You will find, if you spend a little time reading the forums about SL, frequent discussion about the scale of buildings and how avatar size and camera placement dictates that everything be bigger than it “should” be. I personally think there’s a bit too much tsuris about it, and my technique for keeping it close to real is to build it around me and test as I go. However, I did learn one important related lesson during this project: “bounding boxes” — that is, your avatar is bigger than you think. Put two pieces of furniture at a distance you judge by eye is adequate, and then try to get between them… You may find yourself spit out from the space like a watermelon seed because your invisible bounding box overlaps the prims you’re trying to stand between. There may not be physics in InWorldz yet, but in some cases, the Pauli Exclusion Principle does apply.

Once I had the bimah far enough from the Ark that I could fit between them, the next most important feature to consider was seating for the congregation. The rabbi of the synagogue I attend now likes the chairs arranged in arcs, so that everyone’s focused on the bimah. I adopted that to curved pews… once again, using my own avatar to test the spacing between them (there’s also a lectern from which the rest of the service can be led):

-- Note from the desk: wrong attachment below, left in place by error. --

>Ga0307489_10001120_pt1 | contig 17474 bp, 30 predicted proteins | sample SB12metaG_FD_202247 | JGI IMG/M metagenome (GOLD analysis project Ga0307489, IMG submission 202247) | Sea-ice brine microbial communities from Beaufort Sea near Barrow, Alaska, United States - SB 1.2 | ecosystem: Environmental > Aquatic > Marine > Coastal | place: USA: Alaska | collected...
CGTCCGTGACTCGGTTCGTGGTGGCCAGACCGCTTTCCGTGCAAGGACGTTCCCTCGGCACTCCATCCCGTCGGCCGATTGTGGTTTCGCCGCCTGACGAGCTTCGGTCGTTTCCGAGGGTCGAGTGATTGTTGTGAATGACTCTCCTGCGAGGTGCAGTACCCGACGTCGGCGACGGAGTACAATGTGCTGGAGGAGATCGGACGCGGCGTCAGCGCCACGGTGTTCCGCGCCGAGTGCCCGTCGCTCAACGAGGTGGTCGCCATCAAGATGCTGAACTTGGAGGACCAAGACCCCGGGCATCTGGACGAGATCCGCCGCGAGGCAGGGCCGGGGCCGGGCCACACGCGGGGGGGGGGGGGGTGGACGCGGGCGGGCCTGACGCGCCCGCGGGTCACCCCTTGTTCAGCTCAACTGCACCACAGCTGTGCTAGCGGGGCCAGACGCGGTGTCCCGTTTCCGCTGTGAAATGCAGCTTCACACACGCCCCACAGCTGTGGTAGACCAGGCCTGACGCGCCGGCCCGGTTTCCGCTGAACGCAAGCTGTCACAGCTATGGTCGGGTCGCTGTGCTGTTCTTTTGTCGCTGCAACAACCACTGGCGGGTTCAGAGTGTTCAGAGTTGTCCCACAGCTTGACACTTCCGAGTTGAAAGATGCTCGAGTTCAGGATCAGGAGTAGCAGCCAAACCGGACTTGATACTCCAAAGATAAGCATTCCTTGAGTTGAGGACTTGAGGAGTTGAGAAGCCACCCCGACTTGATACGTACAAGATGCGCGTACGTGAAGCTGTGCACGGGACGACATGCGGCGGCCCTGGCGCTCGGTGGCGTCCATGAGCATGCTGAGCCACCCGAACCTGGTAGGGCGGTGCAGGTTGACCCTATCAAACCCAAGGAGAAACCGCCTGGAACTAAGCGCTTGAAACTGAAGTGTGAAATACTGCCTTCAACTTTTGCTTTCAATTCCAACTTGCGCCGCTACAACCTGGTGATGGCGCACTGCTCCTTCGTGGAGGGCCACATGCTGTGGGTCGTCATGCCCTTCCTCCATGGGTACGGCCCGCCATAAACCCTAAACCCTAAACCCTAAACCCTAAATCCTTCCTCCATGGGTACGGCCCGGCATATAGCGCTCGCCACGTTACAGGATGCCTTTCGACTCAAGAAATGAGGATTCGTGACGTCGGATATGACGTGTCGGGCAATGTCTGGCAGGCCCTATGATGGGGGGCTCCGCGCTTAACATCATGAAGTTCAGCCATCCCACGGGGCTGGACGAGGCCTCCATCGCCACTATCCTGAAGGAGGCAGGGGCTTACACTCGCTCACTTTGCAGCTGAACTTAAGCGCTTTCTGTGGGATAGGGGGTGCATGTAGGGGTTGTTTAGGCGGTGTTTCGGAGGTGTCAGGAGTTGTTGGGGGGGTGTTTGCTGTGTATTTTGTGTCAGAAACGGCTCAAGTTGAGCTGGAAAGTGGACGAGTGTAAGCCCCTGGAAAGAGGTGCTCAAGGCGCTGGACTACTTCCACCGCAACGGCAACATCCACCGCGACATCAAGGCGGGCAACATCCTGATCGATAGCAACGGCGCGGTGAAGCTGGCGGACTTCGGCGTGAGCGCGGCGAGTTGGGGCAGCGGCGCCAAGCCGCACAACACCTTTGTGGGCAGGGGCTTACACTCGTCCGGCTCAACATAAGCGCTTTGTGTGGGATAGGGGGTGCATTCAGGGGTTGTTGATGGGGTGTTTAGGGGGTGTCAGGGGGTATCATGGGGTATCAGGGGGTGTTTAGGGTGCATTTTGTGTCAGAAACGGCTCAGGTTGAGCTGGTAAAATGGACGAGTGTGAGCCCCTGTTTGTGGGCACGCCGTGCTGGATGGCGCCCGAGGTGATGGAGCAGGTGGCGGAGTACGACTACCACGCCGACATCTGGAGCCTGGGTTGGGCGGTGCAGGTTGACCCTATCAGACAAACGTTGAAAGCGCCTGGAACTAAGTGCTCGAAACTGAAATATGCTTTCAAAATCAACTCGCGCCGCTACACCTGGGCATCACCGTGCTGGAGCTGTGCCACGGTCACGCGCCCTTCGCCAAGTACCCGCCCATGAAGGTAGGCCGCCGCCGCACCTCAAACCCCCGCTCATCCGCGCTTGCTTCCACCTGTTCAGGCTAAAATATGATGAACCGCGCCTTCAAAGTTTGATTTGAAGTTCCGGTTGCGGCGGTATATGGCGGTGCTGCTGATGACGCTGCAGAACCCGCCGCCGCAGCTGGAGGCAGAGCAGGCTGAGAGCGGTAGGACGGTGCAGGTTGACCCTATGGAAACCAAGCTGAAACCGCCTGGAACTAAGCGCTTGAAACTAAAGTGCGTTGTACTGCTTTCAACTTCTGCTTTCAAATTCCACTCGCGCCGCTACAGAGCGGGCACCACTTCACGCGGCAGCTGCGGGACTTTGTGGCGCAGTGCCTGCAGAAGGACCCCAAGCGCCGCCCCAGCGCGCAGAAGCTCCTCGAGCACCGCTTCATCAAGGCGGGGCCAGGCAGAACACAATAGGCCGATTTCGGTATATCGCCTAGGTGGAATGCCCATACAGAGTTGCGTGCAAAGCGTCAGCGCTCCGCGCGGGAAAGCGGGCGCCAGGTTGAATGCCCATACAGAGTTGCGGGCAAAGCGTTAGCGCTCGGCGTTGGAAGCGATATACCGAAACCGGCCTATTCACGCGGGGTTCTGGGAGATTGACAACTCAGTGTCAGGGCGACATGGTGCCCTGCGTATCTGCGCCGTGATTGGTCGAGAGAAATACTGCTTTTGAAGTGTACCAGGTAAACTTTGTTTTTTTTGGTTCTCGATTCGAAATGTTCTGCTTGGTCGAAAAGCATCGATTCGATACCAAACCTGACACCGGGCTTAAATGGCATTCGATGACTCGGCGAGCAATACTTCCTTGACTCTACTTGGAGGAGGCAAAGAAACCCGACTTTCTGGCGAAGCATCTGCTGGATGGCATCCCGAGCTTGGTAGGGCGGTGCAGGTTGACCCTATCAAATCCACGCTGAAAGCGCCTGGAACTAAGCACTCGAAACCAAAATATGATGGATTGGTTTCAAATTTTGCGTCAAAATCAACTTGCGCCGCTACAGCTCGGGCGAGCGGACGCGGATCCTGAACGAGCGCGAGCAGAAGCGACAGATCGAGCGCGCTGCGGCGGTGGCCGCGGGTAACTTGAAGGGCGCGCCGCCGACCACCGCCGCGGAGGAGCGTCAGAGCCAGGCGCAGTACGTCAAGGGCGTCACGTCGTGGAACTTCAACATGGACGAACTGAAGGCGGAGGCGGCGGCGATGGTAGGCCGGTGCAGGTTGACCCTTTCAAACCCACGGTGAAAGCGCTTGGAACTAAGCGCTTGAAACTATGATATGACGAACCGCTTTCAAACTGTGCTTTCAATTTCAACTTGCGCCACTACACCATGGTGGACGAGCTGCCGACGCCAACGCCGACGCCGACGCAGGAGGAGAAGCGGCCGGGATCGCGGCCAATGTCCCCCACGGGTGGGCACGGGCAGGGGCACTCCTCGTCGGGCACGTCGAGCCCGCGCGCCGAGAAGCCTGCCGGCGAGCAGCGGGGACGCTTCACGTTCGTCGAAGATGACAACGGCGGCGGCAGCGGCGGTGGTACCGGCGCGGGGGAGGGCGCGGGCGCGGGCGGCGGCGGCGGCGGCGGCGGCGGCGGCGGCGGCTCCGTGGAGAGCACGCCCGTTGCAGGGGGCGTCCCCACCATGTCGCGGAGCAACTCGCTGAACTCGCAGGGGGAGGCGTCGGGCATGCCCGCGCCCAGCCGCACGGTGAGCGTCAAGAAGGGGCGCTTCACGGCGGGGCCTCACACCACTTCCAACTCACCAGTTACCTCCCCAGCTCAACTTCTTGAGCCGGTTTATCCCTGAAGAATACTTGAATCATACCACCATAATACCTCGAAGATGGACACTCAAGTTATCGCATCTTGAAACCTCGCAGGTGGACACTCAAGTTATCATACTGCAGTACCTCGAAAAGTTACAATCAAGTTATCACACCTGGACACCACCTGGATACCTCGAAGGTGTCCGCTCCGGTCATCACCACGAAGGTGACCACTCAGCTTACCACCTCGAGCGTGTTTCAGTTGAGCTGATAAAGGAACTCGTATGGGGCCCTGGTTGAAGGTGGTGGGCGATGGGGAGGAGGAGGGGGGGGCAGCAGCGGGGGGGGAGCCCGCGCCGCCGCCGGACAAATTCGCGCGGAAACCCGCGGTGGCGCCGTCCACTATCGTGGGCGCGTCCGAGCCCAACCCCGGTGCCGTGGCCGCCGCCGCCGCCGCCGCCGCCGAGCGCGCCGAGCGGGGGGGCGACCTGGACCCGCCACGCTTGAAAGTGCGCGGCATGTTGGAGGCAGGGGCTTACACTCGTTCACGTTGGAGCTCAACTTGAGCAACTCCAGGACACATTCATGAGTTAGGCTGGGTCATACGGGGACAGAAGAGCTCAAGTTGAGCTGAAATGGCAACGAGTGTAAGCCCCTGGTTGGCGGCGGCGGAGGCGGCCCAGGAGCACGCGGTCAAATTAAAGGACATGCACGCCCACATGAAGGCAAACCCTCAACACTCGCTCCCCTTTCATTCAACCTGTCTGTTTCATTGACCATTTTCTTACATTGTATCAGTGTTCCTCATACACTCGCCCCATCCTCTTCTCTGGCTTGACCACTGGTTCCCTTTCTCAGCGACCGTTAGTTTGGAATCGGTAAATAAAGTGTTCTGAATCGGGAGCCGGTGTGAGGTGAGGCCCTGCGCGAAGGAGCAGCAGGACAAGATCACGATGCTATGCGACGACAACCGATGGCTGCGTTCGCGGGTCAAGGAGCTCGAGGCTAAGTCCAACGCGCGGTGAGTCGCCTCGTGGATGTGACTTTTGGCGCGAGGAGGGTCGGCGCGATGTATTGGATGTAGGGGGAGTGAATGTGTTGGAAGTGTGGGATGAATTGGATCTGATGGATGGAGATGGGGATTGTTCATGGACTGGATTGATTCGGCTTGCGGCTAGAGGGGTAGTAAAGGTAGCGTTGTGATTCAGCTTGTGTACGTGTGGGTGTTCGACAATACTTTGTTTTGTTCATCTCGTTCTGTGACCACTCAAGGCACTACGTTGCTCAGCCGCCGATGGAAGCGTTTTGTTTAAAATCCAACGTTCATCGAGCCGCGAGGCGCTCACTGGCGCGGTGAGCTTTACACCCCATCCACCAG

The old schul I used as inspiration had a balcony, so mine had to have one as well.  Mind you, I’m Reform, so that is emphatically not a “women’s balcony”.  It’s overflow seating for the High Holidays and bar/bat mitzvahs, of course!

By the way… if you’re engaging in a build which includes furniture, especially when that furniture has a specific formal arrangement, it’s a lot easier if you leave the walls for later.